See - it bothers you doesn't it?

Now reach deep down and ask yourself how men react when they see depictions of their gender as bumbling, penis-thinking fools.

Yeah, it smarts, don't it?

No go fix your attitudes, and quit ragging on men being your enemies. You might actually achieve something that is good for everyone, rather than only you.

Ever wonder what it was like learning that men are not being educated in the USA the way women are?

It is perfectly selfish of you, and of your compliants regarding depiction of women on tee-vee - you may want to try getting used to being depicted as worthless reality-tv trash.

Posted by: pgibson1 | June 25, 2010 3:11 PM
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I am not sure I care if this generation of the self absorbed manage to lead. They have a nasty anti human attitude unless they want something.

Posted by: jolu32339 | June 25, 2010 2:54 PM
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The real question is does Art mimic life or does life mimic art. I belive here art mimics life. We have many female leaders with the exact traits epressed in this article. The ex-CEO of Ebay is one, and many other tough female CEO's are no better than their male counterparts.

Evil springs forth from the same mind. All minds possess the ability to be/do evil, including women, equal to men. Equality.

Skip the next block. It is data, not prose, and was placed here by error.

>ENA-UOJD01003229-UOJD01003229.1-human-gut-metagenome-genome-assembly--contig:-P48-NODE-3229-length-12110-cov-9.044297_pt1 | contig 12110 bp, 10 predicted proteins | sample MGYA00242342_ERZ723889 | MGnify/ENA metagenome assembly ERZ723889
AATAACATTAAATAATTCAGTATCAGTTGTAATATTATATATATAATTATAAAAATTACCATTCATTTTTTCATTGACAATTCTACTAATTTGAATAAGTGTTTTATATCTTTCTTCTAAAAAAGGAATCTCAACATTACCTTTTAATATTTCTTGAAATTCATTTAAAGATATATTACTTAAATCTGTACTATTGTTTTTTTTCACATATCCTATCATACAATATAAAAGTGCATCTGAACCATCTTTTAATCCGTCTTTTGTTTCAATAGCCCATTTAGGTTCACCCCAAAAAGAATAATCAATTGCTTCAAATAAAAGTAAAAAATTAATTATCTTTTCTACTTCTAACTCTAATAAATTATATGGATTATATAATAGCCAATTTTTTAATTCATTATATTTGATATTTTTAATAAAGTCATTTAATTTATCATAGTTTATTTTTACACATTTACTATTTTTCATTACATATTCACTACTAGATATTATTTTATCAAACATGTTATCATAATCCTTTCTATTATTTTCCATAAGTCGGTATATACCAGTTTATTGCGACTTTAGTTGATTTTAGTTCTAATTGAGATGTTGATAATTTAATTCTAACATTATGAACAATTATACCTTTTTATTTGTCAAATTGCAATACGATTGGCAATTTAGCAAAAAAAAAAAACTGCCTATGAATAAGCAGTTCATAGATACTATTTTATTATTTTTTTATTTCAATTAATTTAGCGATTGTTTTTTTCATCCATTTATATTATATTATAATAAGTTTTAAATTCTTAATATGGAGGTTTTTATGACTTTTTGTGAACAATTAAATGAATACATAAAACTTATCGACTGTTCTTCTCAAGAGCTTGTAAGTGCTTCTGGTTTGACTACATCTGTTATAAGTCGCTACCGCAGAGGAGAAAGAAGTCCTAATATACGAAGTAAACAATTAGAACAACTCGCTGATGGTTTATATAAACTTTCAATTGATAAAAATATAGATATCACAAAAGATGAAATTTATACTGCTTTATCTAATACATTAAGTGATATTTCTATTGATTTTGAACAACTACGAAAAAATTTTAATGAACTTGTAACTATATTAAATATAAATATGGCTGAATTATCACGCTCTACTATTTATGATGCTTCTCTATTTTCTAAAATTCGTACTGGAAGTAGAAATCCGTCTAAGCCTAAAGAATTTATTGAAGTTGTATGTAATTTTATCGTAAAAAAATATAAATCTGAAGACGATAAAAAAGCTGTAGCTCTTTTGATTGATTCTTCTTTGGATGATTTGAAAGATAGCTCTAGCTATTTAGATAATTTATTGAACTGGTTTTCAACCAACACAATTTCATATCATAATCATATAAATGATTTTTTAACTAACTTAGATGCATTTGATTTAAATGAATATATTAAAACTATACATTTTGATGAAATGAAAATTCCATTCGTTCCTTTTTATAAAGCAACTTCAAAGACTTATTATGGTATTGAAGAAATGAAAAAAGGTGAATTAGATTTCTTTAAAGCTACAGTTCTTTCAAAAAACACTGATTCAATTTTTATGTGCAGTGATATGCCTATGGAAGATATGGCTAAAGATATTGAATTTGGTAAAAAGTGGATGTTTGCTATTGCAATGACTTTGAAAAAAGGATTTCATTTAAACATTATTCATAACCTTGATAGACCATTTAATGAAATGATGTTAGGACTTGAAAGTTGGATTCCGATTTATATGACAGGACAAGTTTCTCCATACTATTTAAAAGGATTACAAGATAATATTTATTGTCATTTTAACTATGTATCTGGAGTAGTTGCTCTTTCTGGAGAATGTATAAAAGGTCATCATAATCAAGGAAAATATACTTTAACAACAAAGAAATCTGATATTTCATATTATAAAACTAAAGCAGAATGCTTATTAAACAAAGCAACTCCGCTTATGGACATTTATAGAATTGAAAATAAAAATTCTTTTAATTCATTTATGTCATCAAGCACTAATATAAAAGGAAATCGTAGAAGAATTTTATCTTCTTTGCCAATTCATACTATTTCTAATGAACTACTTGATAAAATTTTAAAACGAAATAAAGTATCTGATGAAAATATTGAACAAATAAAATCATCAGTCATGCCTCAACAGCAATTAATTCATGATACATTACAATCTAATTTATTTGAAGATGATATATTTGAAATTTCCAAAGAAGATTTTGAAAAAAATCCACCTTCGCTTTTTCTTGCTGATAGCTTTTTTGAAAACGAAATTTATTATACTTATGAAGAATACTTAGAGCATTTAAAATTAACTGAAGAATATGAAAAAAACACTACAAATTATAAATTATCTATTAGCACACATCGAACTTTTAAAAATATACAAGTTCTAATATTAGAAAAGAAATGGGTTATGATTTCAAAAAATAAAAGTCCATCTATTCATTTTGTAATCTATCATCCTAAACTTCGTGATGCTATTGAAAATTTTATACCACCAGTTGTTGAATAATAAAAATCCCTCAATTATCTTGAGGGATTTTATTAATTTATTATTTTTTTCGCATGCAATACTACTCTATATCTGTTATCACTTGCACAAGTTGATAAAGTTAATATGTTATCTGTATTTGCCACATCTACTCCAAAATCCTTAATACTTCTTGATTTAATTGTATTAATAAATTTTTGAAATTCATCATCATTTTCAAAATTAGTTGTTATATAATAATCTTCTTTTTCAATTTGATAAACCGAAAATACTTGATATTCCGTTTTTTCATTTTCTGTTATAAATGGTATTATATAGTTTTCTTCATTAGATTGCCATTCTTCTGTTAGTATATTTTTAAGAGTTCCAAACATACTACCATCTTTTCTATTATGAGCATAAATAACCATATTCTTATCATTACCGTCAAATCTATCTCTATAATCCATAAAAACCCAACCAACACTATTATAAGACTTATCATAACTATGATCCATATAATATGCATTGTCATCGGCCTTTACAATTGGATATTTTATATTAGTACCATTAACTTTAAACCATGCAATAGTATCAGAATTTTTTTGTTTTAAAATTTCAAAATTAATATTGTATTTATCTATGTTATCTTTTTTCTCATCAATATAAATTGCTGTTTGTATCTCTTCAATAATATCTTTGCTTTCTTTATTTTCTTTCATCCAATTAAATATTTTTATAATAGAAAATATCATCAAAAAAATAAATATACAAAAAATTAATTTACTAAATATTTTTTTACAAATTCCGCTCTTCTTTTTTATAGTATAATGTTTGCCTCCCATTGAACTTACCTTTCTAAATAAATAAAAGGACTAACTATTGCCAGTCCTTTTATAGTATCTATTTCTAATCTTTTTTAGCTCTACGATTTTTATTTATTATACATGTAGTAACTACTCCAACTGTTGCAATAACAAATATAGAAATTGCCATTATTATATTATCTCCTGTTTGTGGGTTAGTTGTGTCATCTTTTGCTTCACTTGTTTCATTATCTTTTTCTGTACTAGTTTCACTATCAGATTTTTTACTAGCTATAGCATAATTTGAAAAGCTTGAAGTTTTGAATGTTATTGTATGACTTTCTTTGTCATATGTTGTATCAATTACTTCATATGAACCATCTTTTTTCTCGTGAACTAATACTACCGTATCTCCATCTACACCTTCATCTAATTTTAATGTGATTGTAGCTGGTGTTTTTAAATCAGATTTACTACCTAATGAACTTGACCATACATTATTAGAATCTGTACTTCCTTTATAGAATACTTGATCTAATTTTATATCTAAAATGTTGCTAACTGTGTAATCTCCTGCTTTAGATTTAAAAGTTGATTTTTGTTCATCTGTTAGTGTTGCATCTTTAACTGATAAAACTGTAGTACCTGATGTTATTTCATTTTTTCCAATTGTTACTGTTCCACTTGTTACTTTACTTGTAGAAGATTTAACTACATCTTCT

Expecting women to somhow be morally better than men is just biased thinking,a dn not rational balanced thinking.

Patrick

Posted by: patmatthews | June 25, 2010 2:34 PM
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Maybe you should get your sources correct. Linda Stasi of the New York Post actually gave 'Pretty Little Liars' a decent rating. What you quoted in your article, the "nasty piece of work" part is actually the rating she gave for 'Gossip Girl'. For Pretty Little Liars, Linda Stasi said, "The ridiculously expensive wardrobes, the fabulous hair and makeup, plus a high school with not a single fatty is well, yes, the stuff of teen fantasy. And that is exactly what Pretty Little Liars is: a glamorous, spooky, adolescent fantasy." I don't know why you would put an incorrect review for "Pretty Little Liars". Maybe just to prove your point?

I, being a teenage girl, know these shows aren't real. I don't watch them and think, "Oh, wow, I really want men to think of me like that,", etc. Girls who are dim-witted enough to think that life should be like a TV show probably won't get too far in life, but that's the minority. The women in the working world today probably watched some trashy TV back in the day, the original "90210", "Dawson's Creek", etc. The world didn't come to an end. What I don't get is why parents/adults think teenagers are so stupid that they would believe that TV should be like real life. TV is an escape from the real world, just for an hour a week, nothing more.

Posted by: abby_aggie | June 25, 2010 2:32 PM